Big Ten National Championship Drought on the Clock

By Kyle Rowland on March 14, 2013 at 10:00 am

In the annals of time, few brand names in sports, much less intercollegiate athletics, throw around as much weight as the Big Ten Conference. Formed 31 years after the Civil War, the league has been a power broker since its infancy, carrying cachet that few in college sports have matched spanning the three centuries it’s been in existence. 

14-0.The Big Ten's last national championship. 

The combination of athletic excellence and academic superiority is not seen anywhere else in the world, let alone the country. It’s been the gold standard for over 100 years.

But now the mighty Big Ten is at a crossroads. Entering college basketball’s postseason after one of the conference’s best regular seasons ever, a lingering void hangs overhead.

It’s been 11 years since a Big Ten school won a national championship in one of the marquee sports – football and men’s basketball. Go back to 1980 and the numbers are even bleaker: six national titles in the glamour sports.

When you glance at what the Big Ten’s arch nemesis, the Southeastern Conference, has done in that same timeframe, Jim Delany almost certainly shudders. The SEC has won 18 national championships –  an astounding 12 in football and six in basketball.

When a triumphant Ohio State team walked off the Sun Devil Stadium turf on a warm January night in 2003, the Big Ten was riding high. The Buckeyes had just won an all-time classic that doubled as one of the biggest upsets in national championship game history. Michigan State was only two years removed from being the king of college basketball and Michigan had won a football title of its own in 1997.

But for more than a decade, the Big Ten has stood abandoned at the altar. The numbers stand in stark contrast to its status. Now the basketball season has offered renewed hope.

The debate ended months ago about which conference was the best. Two Big Ten teams have been ranked No. 1 this season, four have been ranked in the top 5 and six have been featured in the top 10.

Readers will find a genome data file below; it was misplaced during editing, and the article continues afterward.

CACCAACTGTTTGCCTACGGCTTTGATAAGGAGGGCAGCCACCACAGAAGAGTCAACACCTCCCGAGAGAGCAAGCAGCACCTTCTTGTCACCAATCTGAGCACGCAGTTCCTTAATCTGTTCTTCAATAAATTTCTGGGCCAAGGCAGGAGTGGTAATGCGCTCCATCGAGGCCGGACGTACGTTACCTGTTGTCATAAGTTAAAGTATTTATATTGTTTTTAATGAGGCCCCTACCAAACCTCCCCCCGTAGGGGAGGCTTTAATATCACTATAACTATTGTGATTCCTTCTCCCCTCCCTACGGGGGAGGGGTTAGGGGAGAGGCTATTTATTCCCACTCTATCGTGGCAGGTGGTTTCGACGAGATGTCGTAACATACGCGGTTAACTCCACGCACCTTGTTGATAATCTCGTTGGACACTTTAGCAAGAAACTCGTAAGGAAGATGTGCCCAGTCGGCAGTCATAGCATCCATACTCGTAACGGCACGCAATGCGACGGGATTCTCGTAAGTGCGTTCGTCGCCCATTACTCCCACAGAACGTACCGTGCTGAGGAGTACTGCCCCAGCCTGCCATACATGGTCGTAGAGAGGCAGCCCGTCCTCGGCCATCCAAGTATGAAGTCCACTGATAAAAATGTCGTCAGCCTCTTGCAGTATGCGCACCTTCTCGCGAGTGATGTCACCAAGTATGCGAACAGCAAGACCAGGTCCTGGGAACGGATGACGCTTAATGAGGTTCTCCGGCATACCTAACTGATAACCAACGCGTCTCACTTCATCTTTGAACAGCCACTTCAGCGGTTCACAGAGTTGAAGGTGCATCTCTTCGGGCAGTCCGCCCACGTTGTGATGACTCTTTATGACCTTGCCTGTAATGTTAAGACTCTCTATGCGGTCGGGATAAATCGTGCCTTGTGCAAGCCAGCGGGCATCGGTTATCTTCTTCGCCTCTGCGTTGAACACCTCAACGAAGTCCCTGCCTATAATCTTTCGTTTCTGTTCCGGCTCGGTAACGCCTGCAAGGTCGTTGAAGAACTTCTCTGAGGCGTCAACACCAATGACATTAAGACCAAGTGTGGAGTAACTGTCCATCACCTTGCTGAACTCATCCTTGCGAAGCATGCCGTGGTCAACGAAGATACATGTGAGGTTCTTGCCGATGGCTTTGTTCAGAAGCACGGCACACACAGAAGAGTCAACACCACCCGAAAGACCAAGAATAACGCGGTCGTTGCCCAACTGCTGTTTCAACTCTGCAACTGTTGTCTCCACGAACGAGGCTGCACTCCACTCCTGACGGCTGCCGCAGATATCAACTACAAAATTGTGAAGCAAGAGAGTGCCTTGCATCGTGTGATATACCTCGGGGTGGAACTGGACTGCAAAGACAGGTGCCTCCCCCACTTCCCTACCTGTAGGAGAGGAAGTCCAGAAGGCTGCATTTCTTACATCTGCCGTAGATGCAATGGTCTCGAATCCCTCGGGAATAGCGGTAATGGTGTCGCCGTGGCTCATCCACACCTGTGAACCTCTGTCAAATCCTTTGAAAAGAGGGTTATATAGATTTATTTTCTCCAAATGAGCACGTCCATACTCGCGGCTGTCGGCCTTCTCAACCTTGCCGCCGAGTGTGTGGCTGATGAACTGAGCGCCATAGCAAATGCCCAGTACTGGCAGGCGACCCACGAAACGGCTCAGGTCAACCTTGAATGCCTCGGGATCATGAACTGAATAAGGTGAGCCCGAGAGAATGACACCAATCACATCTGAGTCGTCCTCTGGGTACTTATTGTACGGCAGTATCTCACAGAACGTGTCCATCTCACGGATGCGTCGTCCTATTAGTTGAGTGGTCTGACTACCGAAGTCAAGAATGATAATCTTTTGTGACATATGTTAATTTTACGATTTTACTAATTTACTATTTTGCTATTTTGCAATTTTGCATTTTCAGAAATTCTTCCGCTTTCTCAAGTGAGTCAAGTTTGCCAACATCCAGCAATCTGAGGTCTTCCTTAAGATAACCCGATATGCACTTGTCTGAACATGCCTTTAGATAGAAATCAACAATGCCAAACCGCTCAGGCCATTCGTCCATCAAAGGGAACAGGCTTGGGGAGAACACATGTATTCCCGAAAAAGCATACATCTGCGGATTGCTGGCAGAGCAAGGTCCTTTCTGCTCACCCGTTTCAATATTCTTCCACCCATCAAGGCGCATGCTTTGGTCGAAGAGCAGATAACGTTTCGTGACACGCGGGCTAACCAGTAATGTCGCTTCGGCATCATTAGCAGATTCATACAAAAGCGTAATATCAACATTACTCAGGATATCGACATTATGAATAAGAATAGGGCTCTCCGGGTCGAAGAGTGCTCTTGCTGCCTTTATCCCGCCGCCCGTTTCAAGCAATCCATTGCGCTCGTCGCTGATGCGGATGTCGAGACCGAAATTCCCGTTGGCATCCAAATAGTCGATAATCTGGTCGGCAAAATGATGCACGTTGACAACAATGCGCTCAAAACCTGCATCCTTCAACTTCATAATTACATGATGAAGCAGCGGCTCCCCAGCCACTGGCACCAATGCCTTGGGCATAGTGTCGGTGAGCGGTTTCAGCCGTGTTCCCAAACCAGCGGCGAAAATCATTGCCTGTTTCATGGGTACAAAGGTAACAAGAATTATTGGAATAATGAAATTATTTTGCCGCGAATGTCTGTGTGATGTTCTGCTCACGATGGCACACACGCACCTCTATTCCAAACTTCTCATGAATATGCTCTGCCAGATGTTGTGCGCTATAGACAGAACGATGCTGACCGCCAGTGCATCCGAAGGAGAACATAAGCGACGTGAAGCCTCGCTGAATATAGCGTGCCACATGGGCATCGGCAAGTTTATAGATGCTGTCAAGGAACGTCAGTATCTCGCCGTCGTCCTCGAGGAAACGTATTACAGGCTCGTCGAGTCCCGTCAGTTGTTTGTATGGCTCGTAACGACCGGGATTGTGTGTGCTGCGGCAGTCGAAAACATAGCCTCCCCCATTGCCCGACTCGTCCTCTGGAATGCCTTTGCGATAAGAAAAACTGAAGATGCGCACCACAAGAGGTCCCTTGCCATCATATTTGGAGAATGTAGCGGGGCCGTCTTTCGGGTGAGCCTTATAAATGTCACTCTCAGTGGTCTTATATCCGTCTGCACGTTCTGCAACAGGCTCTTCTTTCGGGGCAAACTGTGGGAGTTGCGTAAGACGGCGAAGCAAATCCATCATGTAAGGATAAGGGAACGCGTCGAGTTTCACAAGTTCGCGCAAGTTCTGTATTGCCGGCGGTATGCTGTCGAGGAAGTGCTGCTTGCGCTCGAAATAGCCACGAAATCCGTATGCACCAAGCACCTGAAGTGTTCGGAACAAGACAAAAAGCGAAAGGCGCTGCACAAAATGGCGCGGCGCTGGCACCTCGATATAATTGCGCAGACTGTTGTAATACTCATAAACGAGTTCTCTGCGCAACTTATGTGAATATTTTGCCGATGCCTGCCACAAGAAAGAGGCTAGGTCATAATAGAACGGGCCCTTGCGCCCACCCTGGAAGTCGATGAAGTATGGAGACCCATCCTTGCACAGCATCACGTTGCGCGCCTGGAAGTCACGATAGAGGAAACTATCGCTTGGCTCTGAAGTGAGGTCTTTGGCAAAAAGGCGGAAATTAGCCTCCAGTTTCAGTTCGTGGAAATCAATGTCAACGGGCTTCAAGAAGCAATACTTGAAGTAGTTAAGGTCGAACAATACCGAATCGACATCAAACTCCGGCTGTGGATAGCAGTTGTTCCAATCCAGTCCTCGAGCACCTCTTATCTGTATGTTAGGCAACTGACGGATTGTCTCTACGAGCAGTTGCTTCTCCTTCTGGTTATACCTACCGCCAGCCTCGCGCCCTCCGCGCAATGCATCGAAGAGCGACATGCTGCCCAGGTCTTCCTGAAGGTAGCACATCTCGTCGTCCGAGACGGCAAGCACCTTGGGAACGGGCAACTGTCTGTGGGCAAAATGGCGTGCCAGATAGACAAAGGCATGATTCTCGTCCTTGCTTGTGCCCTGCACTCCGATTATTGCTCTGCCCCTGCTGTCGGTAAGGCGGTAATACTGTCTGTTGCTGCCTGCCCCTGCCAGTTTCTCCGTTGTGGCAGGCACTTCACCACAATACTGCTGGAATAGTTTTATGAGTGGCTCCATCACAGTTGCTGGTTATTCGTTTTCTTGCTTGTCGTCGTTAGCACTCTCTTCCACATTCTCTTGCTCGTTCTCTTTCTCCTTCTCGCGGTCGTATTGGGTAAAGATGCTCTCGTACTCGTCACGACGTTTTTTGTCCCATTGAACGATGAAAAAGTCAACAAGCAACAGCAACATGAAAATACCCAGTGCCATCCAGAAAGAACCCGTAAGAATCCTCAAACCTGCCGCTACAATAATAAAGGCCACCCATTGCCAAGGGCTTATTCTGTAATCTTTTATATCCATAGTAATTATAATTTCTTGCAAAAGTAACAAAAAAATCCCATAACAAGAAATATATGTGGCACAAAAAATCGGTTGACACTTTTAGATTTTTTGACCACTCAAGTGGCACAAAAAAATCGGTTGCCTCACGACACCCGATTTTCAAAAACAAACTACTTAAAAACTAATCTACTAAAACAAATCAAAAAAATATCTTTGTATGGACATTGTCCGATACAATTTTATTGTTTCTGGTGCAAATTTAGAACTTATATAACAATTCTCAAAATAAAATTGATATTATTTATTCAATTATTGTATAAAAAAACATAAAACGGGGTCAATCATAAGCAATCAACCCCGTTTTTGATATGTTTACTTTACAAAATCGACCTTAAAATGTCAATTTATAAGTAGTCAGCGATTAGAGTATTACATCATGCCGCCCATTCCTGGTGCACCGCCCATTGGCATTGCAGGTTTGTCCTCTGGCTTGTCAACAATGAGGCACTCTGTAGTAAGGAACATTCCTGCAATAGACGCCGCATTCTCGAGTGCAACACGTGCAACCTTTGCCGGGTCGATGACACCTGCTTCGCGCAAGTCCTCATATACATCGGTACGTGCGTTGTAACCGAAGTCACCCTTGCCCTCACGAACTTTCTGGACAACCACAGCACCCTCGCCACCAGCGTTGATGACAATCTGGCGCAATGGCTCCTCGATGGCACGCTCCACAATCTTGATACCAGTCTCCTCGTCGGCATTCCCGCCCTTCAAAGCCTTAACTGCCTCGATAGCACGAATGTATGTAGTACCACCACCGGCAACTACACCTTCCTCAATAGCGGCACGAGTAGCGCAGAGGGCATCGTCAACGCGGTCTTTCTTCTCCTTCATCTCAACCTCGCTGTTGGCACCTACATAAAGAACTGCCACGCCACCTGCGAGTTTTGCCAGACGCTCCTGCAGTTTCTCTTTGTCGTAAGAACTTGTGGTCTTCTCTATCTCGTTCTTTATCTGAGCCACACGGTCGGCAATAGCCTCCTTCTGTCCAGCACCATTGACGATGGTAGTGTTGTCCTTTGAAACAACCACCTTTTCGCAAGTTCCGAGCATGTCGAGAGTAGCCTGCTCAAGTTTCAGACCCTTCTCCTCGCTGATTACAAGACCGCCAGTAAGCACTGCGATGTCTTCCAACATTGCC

College basketball’s two most respected ratings systems also sing the Big Ten’s praises. Ken Pomeroy has five Big Ten teams in his top 11, while the RPI lists seven Big Ten schools among the top 50. Both numbers will help on Selection Sunday in regards to seeding and getting teams in the tournament. The conference has seven teams locked into position to earn bids, with Iowa on the bubble.

“It’s been unbelievable, it’s been challenging, it’s incredible,” said Illinois head coach John Groce, whose team is likely to have its name called Sunday, about his first season in the conference.

The most fertile of recruiting grounds encompasses the Rust Belt. In the ‘70s, ‘80s and ‘90s, the amount of blue-chip football players coming out of Ohio and Pennsylvania was akin to an assembly line in one of the many manufacturing plants dotting the landscape. Add Indiana, Illinois and Michigan to the equation and the same held true for basketball. 

The realignment czar.Jim Delany has been a guiding light through historic changes.

Those factories now sit empty and boarded up, and all that talent has since migrated south of the Mason-Dixon Line. Another factor that made the Big Ten so appealing during yesteryear were the nation’s best facilities. It gave the conference a leg up, but an out-of-control arms race has contributed to nearly every big-time program building state-of-the-art stadiums, arenas and practice facilities. Ohio State is among the leaders when it comes to providing its athletes with the best venues.

In a technology-driven era, the Big Ten Network has been revolutionary. Every school, from Louisiana-Lafayette to Ohio State, is on flat screens nationwide, so simply being on television is no longer a recruiting tool. Where the 24/7 Big Ten programming channel becomes an asset is in the bank account. Brinks trucks back up to all 12 member schools each year to unload the profit made from the network. And don’t forget, it was the Big Ten that set the pace in conference realignment.

Several schools have a legitimate opportunity to put an end to the Big Ten’s title drought at the Final Four in Atlanta. The season had several indelible moments and unforgettable games, and more often than not they involved Big Ten schools. It was appropriate that the season’s final regular season game – Indiana at Michigan – decided the conference championship and left us saying, “In a season that has been so improbable, the impossible has happened.”